A variable is an area of memory that has a unique name and value contained within it. This value can change as a program runs. If a variable is empty it is said to be undefined.
A variable is associated with a particular data type, such as integer or real.
Integer variables are used to store whole numbers such as 1 or 235 or 26749 and are normally used for counted data, such as number of items in stock or how many people took part in a survey.
Real (or floating point) variables are used to store numbers which have a fractional component, for example, a real variable called Salary could successfully take the values: 12000.98, 32456.78 and 105000.37. Real variables are normally used for measured data such as lengths, voltages, money etc.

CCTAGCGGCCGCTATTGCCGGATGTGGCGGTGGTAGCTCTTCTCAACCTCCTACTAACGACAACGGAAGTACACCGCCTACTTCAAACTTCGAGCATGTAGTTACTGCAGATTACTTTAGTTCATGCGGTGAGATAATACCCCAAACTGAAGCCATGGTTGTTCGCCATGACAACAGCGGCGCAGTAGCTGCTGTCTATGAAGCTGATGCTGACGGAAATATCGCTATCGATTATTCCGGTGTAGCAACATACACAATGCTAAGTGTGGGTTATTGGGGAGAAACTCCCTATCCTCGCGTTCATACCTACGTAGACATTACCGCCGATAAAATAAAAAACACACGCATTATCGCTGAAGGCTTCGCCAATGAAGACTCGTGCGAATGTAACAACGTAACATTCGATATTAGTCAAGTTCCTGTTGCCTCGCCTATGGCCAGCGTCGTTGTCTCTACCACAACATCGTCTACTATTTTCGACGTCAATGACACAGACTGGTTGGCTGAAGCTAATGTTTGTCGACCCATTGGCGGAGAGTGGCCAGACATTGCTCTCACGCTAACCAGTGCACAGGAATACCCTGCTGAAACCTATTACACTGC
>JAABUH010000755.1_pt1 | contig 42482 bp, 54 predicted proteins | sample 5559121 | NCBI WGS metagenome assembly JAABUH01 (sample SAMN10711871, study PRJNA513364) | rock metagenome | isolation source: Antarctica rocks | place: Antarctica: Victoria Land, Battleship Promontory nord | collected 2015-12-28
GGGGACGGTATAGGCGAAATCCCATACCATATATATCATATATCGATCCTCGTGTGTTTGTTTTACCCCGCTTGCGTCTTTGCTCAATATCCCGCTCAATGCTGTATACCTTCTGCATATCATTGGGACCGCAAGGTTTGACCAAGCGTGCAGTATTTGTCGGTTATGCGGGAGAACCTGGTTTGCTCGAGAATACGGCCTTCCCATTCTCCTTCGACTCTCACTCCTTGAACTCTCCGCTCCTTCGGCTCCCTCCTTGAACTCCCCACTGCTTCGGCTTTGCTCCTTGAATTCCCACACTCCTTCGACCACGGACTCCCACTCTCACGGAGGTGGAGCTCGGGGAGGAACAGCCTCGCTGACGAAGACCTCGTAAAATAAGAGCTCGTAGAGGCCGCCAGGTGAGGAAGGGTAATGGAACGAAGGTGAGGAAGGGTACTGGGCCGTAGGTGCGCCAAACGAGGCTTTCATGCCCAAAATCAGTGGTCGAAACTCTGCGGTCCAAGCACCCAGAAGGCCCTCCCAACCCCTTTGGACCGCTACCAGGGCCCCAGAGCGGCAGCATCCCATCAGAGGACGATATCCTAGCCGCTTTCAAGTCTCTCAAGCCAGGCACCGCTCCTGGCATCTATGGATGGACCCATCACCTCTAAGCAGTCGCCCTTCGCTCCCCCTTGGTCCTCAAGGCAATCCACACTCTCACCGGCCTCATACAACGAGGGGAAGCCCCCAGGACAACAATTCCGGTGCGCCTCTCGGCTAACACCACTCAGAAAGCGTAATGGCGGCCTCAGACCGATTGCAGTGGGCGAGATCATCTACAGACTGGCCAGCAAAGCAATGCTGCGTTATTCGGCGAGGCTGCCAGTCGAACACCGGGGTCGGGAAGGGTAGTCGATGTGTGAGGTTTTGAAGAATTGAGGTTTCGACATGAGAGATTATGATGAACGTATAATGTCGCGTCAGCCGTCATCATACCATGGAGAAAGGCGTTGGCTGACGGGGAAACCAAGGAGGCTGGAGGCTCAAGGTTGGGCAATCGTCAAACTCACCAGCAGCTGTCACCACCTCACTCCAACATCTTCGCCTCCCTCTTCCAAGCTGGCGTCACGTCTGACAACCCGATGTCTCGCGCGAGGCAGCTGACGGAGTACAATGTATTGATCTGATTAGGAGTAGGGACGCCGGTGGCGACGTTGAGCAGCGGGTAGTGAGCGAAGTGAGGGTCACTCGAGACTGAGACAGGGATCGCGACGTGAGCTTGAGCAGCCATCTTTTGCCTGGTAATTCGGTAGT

In many programming languages only the values associated with the variable’s data type can be stored in the variable’s memory location while the program is running. Therefore, you couldn’t use an integer variable to store a real number or a character variable to store a string of characters. And any attempt to do so within program code could lead to program errors.
In many programming languages, variables must be explicitly declared, along with their data type, before they can be used. Some languages are not quite as strict allowing programmers to use variables without declaring them and their data type. However, it is good programming practice to make sure that you declare any variables before you use them in your programs.